Natural cork, lovingly grown in Portugal, is used as a component in each RALLY ROUND model. Cork is mainly used to make thick insoles, which are not only lightweight, but also take the shape of a person's feet each time they are worn, making them an important part of creating stress-free shoes.
The man who knows the will of the cork oaks
António Ildefonso started doing what he loves the most when he was 17 years old. He is 62 now. For 45 years he has been a “corticeiro” – a cork worker, or cork stripper, the person who strips the bark from cork oaks. That’s where cork (cortiça) comes from. It’s a 100 per cent natural material, produced according to ancient and sustainable ways. When António began this activity, in the late 70´s, Portugal was a poor, backward country and a newborn democracy. Over four decades later, almost everything has changed in Portugal, which has become a member of the European Union. But little has changed in António's work.
The “sobreiro” (cork oak) is still one of Portugal's natural treasures, and the iconic tree of the Alentejo, the great plains region in the south-center of the country. The way cork oaks are stripped remains the same, and has no secrets for skilled workers like António.
"My job is to cut the cork and take it from the tree. We use an axe, as has always been done. First you have to cut [the bark] off the tree, and then pull it out. We usually know where to cut, but all trees are different. You have to understand each one",
explains António with the typical deep Alentejo accent, and words that are only used in that region and are impossible to translate.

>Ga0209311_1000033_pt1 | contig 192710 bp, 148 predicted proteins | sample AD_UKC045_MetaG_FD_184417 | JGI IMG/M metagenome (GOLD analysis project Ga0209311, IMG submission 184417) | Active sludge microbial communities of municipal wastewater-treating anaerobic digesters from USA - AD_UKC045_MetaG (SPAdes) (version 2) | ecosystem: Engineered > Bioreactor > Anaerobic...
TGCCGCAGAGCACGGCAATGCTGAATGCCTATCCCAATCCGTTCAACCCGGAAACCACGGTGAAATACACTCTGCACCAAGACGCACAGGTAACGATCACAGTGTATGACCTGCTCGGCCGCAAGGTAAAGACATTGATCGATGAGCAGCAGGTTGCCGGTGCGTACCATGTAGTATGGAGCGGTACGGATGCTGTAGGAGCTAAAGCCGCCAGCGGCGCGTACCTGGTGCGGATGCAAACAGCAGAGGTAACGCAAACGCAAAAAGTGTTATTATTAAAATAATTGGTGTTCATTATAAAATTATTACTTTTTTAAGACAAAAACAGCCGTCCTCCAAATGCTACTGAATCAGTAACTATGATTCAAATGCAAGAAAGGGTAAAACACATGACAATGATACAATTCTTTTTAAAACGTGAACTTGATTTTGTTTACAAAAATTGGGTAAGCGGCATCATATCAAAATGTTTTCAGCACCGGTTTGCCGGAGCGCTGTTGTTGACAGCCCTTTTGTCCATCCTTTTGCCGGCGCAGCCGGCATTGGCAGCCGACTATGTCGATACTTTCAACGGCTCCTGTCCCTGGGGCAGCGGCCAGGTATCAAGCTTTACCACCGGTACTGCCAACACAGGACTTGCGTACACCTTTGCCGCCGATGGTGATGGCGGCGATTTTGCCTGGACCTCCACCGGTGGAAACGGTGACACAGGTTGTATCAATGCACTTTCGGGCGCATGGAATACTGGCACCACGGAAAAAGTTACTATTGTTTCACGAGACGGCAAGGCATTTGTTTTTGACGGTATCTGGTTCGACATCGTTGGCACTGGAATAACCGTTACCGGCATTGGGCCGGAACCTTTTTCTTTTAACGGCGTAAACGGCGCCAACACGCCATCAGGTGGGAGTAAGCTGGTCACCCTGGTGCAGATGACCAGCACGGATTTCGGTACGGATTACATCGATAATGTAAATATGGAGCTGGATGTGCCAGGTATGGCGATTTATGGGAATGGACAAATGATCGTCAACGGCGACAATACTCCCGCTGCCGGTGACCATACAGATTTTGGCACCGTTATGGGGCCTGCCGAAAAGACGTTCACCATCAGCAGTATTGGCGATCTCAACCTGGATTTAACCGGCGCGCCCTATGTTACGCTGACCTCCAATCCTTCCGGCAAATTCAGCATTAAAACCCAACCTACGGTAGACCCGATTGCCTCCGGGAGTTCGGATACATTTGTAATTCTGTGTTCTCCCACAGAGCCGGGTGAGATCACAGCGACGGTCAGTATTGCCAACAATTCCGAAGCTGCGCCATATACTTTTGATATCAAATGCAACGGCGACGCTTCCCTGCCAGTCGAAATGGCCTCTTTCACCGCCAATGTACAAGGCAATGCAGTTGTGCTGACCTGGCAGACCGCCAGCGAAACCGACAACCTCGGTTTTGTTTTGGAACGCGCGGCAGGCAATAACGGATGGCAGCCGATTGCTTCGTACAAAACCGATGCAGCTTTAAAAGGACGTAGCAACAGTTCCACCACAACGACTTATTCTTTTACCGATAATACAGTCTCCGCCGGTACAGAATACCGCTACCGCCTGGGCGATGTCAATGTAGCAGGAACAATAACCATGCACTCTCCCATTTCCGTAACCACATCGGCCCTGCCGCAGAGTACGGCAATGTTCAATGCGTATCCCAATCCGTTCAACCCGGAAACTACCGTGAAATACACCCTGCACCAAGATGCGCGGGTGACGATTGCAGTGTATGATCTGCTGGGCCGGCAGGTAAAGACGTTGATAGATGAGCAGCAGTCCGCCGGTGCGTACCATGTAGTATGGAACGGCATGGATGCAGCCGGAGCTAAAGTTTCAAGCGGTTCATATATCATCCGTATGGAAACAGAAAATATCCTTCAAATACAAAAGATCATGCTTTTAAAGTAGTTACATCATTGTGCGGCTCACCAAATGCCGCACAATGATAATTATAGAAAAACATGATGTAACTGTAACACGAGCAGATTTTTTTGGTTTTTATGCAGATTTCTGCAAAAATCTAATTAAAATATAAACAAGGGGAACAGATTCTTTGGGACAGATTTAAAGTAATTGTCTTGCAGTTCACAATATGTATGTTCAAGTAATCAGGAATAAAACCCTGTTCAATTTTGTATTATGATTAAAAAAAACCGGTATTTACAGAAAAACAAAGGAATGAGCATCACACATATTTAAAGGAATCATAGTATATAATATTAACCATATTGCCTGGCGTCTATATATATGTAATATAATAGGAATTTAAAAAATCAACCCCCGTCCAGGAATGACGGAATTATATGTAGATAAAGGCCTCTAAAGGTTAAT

It's hard work. It always has been. "It's only done when the weather is really hot, so that the cork can dry naturally. And there are little bugs in the trees that are a bit of a nuisance. And if the ants come… they’ll bite like hell. You have to put your socks over your trousers so that the ants don't sting your legs", laughs António, sharing one of the tricks of the trade that he learnt from his elders.
Cork is no longer a well-kept secret from Portugal. "Portuguese cork is the best in the world. The cork I harvest might be shipped to America or to France... the best french champagne uses portuguese cork", says António, who likes to see this product recognised internationally. Portugal produces about half of all the cork sold globally.
But the future worries this veteran “corticeiro”.
"Every year trees are lost, because of drought and disease. And it takes a long time before you can harvest a cork oak. Some of the trees I harvest are over a hundred years old... On the other hand, as it rains less and less, this is a very uncertain job. I used to strip cork oaks from May until September. Now, I do it for one or two months. Because it doesn't rain much, there's less work. So, there are many people who know this trade but have left it. Those who have a stable job, don't leave it to harvest cork for a month or two."
A cork oak can only be stripped every nine years. But that depends on the climate and the tree.
It has a will of it’s own. "You only take cork when the tree allows you to. To know if it is good for harvesting, you give the tree a blow with the axe. If the bark opens up, it's good; if it doesn't, you must wait another year. Before you hit the tree with the axe you never know what's under there”.
The Alentejo is known for the open fields with cork oaks, the great food, the heat, and the slow tempo way of life. You don’t hurry things in the Alentejo, and you can't hurry the natural cycle of a sobreiro. It takes men like António to understand it.